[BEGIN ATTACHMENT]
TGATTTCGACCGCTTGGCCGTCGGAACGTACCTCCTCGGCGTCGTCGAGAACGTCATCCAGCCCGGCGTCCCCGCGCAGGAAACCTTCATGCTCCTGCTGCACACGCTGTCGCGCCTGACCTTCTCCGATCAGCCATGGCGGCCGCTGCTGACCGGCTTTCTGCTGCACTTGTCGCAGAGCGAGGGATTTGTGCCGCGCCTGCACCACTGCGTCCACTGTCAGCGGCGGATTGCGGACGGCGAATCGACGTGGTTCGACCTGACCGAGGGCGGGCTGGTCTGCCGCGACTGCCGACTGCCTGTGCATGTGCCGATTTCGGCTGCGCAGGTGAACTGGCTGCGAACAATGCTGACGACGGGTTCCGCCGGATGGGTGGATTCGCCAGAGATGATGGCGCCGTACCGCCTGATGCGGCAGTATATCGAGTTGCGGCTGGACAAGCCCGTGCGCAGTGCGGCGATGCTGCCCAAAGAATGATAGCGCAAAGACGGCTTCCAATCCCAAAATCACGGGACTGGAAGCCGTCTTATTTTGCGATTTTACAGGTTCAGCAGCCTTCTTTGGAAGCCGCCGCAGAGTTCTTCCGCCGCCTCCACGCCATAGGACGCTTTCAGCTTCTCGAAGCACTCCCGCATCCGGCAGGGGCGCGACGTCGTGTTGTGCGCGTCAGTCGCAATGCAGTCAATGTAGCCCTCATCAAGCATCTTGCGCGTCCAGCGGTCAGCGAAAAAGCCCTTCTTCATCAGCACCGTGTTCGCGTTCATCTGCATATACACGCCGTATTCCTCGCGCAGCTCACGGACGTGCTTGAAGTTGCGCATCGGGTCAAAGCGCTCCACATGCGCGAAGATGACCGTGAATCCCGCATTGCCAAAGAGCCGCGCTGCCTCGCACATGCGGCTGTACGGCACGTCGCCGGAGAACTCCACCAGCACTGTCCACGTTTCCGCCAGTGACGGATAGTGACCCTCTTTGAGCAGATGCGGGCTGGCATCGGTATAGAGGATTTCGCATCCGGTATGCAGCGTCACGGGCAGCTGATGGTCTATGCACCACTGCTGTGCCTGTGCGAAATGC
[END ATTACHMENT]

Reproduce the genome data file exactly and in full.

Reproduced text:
TGATTTCGACCGCTTGGCCGTCGGAACGTACCTCCTCGGCGTCGTCGAGAACGTCATCCAGCCCGGCGTCCCCGCGCAGGAAACCTTCATGCTCCTGCTGCACACGCTGTCGCGCCTGACCTTCTCCGATCAGCCATGGCGGCCGCTGCTGACCGGCTTTCTGCTGCACTTGTCGCAGAGCGAGGGATTTGTGCCGCGCCTGCACCACTGCGTCCACTGTCAGCGGCGGATTGCGGACGGCGAATCGACGTGGTTCGACCTGACCGAGGGCGGGCTGGTCTGCCGCGACTGCCGACTGCCTGTGCATGTGCCGATTTCGGCTGCGCAGGTGAACTGGCTGCGAACAATGCTGACGACGGGTTCCGCCGGATGGGTGGATTCGCCAGAGATGATGGCGCCGTACCGCCTGATGCGGCAGTATATCGAGTTGCGGCTGGACAAGCCCGTGCGCAGTGCGGCGATGCTGCCCAAAGAATGATAGCGCAAAGACGGCTTCCAATCCCAAAATCACGGGACTGGAAGCCGTCTTATTTTGCGATTTTACAGGTTCAGCAGCCTTCTTTGGAAGCCGCCGCAGAGTTCTTCCGCCGCCTCCACGCCATAGGACGCTTTCAGCTTCTCGAAGCACTCCCGCATCCGGCAGGGGCGCGACGTCGTGTTGTGCGCGTCAGTCGCAATGCAGTCAATGTAGCCCTCATCAAGCATCTTGCGCGTCCAGCGGTCAGCGAAAAAGCCCTTCTTCATCAGCACCGTGTTCGCGTTCATCTGCATATACACGCCGTATTCCTCGCGCAGCTCACGGACGTGCTTGAAGTTGCGCATCGGGTCAAAGCGCTCCACATGCGCGAAGATGACCGTGAATCCCGCATTGCCAAAGAGCCGCGCTGCCTCGCACATGCGGCTGTACGGCACGTCGCCGGAGAACTCCACCAGCACTGTCCACGTTTCCGCCAGTGACGGATAGTGACCCTCTTTGAGCAGATGCGGGCTGGCATCGGTATAGAGGATTTCGCATCCGGTATGCAGCGTCACGGGCAGCTGATGGTCTATGCACCACTGCTGTGCCTGTGCGAAATGC